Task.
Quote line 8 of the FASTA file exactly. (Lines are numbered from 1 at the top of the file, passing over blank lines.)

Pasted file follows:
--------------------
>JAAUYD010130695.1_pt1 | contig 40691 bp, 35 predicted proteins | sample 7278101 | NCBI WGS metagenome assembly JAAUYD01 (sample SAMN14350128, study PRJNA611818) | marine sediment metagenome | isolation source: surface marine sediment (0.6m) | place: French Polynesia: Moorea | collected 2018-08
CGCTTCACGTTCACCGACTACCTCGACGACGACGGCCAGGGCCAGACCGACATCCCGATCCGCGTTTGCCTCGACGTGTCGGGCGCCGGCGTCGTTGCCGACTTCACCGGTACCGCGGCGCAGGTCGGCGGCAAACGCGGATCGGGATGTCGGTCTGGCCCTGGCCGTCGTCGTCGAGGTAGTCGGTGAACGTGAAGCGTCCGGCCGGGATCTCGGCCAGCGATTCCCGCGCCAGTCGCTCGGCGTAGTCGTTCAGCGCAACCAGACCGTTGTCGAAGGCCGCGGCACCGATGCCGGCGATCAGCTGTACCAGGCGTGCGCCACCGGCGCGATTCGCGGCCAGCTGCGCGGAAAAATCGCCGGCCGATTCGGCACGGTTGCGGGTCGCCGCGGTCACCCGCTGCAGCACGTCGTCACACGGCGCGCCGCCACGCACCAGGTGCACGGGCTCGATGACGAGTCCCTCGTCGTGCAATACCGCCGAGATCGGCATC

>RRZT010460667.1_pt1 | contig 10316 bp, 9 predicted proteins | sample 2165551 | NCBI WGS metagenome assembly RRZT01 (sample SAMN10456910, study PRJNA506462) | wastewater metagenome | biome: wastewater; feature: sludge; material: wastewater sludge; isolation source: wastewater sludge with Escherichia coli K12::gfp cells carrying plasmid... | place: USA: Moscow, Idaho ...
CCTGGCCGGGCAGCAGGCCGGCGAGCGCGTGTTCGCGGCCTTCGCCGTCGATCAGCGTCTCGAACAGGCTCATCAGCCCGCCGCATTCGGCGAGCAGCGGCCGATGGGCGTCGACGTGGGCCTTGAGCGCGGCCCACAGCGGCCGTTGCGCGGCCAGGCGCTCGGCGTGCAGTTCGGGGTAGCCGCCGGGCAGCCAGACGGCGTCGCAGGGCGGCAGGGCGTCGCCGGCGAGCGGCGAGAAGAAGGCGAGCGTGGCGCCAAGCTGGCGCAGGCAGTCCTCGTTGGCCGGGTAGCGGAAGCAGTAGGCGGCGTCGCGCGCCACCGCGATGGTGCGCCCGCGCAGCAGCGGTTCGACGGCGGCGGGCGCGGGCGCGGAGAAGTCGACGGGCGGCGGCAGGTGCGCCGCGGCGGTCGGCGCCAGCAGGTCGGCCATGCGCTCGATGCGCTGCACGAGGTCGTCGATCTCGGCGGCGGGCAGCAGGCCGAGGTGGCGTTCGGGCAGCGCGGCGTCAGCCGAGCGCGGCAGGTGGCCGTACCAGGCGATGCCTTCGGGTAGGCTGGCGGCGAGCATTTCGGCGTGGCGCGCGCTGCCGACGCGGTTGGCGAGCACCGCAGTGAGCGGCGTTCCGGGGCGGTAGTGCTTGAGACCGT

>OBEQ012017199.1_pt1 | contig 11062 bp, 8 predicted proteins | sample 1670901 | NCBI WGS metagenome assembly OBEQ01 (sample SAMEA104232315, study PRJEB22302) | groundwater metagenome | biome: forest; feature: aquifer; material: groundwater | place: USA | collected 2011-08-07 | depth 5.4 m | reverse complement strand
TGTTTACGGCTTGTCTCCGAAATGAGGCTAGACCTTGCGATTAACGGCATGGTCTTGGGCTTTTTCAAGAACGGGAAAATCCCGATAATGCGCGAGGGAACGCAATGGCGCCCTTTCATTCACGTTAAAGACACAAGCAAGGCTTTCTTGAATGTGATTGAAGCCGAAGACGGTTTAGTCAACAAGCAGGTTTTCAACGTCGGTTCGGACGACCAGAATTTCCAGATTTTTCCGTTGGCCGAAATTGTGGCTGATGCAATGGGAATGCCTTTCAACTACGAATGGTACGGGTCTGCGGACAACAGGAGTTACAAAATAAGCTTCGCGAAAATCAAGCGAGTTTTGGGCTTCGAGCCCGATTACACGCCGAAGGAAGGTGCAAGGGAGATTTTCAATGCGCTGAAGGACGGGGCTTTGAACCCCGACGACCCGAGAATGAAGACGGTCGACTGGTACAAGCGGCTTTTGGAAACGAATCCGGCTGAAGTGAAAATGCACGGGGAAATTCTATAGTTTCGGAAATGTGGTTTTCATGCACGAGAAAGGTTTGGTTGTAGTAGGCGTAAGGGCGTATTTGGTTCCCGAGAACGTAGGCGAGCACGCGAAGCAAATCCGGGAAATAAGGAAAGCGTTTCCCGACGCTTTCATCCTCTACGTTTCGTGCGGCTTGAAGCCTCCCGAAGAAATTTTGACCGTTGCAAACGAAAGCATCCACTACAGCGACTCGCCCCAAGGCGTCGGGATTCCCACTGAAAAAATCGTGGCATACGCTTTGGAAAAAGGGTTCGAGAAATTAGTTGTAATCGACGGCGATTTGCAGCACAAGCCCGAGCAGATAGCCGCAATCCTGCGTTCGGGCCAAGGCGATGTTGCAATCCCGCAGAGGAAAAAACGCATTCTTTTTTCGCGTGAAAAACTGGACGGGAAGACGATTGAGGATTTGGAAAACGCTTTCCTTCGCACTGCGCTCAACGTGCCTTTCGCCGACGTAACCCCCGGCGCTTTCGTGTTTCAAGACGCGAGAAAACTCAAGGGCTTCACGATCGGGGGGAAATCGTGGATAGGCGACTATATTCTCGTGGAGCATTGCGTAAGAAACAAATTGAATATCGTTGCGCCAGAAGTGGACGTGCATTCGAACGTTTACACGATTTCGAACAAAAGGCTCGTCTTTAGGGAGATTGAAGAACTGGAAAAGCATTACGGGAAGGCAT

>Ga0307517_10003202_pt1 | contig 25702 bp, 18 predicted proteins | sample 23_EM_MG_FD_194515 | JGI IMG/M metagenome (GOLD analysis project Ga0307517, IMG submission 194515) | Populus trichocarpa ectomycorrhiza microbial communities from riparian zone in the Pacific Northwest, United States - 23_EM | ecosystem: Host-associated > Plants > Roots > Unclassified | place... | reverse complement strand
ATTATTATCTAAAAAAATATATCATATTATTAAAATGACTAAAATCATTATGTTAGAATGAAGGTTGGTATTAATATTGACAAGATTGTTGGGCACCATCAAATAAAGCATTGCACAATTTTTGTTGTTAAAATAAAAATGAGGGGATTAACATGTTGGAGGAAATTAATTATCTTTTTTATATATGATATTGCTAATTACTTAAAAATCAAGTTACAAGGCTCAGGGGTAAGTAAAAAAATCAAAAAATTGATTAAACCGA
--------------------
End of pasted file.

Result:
ATTATTATCTAAAAAAATATATCATATTATTAAAATGACTAAAATCATTATGTTAGAATGAAGGTTGGTATTAATATTGACAAGATTGTTGGGCACCATCAAATAAAGCATTGCACAATTTTTGTTGTTAAAATAAAAATGAGGGGATTAACATGTTGGAGGAAATTAATTATCTTTTTTATATATGATATTGCTAATTACTTAAAAATCAAGTTACAAGGCTCAGGGGTAAGTAAAAAAATCAAAAAATTGATTAAACCGA